> > Our conversational model places author-reviewer interaction at the
> > centre right from the start, makes this 'intellectual trace'
> > accessible to wider peers, and preserves an edited, open version of
> > it with the publication.
> I misunderstood about referee anonymity then; I thought anonymity was
> possible within the "closed" phase of author/referee interaction,
> mediated by the editor, in your system: If referee anonymity is not
> possible, then yours is not classical peer review. If the interactions
> are, in addition, visible not only to the author/editors/referees but
> to the wider community as well, then this your system is still further
> removed from classical peer review, and needs empirical testing to
> determine the resultant quality it delivers before it can be declared
> ready for adoption.
> Note that the archiving of the successive embryological phases of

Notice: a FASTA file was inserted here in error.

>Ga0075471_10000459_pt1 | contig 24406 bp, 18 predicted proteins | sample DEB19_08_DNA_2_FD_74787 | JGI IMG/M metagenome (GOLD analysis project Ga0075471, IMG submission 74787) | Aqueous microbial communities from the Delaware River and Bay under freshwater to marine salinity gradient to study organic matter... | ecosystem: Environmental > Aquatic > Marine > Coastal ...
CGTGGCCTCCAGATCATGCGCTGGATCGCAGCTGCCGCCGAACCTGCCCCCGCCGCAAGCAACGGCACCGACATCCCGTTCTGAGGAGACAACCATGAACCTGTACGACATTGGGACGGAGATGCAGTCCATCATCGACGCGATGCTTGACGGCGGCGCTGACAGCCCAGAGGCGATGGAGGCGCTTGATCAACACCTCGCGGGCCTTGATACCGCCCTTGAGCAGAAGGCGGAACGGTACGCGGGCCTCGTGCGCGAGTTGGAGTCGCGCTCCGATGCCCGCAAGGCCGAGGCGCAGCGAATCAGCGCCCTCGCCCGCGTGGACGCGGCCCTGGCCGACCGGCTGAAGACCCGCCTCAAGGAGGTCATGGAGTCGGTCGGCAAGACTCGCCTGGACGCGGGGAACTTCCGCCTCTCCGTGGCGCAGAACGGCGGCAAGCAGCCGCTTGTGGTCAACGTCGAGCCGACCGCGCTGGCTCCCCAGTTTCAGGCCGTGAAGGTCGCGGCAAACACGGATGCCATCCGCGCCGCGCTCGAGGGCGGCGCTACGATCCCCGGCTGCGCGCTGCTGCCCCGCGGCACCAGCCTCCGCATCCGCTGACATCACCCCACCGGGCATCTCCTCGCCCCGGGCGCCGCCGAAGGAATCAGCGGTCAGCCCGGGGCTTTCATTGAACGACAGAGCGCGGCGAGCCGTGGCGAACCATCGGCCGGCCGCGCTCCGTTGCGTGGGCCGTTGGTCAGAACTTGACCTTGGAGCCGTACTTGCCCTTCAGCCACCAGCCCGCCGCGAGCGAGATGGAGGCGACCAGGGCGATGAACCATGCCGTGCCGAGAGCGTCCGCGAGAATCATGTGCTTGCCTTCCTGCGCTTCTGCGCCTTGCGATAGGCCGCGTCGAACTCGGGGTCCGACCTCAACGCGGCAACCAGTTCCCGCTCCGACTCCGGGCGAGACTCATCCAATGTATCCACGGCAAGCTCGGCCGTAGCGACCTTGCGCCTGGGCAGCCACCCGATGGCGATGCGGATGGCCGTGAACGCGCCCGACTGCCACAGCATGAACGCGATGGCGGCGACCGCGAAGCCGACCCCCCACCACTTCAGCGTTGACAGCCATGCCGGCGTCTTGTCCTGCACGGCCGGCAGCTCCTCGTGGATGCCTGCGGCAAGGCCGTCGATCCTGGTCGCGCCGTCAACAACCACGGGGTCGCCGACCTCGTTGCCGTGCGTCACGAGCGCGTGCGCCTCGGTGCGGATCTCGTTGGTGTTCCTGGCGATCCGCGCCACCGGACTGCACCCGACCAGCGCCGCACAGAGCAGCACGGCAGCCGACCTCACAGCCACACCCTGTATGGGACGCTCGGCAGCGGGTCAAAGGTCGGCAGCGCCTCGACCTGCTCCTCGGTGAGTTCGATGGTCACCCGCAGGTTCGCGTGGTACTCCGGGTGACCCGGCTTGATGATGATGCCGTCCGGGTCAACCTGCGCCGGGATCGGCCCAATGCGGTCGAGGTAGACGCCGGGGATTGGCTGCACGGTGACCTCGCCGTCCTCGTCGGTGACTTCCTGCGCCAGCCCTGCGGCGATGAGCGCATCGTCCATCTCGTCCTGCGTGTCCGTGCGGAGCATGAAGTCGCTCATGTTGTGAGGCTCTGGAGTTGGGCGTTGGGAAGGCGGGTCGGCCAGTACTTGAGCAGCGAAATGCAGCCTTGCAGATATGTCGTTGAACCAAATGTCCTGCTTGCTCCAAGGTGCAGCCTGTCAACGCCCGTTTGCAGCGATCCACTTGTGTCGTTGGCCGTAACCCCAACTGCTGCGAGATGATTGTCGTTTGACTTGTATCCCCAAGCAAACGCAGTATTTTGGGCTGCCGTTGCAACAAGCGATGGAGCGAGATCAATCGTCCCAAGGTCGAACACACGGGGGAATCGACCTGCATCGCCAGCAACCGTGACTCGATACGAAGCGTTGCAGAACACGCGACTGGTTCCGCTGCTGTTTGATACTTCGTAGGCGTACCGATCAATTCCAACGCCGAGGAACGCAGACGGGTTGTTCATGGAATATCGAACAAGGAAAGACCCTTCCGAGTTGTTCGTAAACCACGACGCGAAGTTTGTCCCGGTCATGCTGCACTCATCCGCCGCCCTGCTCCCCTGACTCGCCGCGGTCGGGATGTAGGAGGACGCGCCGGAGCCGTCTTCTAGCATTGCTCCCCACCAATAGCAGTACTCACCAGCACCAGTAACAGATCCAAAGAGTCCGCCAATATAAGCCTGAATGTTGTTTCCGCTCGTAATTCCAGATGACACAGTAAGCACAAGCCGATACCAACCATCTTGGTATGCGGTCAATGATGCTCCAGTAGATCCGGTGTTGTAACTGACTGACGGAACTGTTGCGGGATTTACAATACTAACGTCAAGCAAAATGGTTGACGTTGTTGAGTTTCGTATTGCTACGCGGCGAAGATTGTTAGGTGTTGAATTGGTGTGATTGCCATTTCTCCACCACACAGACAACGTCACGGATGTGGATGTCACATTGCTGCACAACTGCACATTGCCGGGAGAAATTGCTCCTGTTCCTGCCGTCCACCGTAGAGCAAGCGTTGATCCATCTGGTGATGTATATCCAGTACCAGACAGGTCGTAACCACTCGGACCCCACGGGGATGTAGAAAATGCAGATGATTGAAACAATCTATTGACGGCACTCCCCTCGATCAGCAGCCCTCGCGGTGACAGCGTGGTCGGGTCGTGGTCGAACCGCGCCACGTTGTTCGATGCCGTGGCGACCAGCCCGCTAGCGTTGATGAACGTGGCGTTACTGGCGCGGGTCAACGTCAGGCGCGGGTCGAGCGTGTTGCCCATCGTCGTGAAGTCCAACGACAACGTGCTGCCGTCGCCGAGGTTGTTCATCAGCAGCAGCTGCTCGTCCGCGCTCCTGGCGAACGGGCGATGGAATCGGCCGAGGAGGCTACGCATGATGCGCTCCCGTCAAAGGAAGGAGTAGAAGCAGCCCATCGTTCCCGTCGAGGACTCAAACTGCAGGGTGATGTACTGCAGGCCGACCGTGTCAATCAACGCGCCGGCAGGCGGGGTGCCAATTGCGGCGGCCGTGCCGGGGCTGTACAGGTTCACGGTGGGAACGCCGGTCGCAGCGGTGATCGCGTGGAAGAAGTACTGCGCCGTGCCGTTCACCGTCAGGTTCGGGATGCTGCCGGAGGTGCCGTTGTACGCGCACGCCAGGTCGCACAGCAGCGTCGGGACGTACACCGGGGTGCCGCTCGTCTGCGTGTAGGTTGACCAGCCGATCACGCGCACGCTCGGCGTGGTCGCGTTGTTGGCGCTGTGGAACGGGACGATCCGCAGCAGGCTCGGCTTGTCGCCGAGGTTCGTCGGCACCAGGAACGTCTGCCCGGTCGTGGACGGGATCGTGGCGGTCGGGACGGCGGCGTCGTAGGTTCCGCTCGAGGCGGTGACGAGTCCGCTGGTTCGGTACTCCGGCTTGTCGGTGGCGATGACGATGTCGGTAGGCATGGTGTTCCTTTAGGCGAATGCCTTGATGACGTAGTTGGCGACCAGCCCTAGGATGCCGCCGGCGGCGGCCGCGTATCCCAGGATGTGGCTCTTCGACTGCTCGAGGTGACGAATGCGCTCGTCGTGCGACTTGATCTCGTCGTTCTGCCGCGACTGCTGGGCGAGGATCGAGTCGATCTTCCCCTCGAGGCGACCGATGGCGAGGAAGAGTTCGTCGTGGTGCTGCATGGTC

> preprint/revision/postprint provides the "intellectual trace" you
> desire, even with classical peer review (plus self-archiving of all
> those embryological stages, if the author wishes), but it leaves that,
> rightly, voluntary. The same is true with the archiving of referee
> reports, comments, responses, and postpublication revisions: These too
> are possible in the classical system, but voluntary.
> As soon as you make variants that could have substantive effects on
> (e.g., no anonymity option, public review) mandatory, you have to test and
> demonstrate what effects that has on quality; till then, everyone is best
> advised to stick with tried-and-tested classical peer review.
> > BBS has implemented commentary and
> > author response as best it could in the paper medium, but as Stevan
> > himself has argued, the net enables a more rapid tempo for scholarly
> > discourse. This is simply not practical in paper.
> Correct, and that is why Psycoloquy was founded in 1989.
> > CogPrints restricts this benefit to "pre-journal" status
> > contributions.
> CogPrints is not a journal but an archive. Any embryological phase can
> be self-archived therein, be it pre-refereeing preprint, revised draft,
> refereed final draft, postpublication update, referee report,
> commentary, or response -- as long as the author of each type of item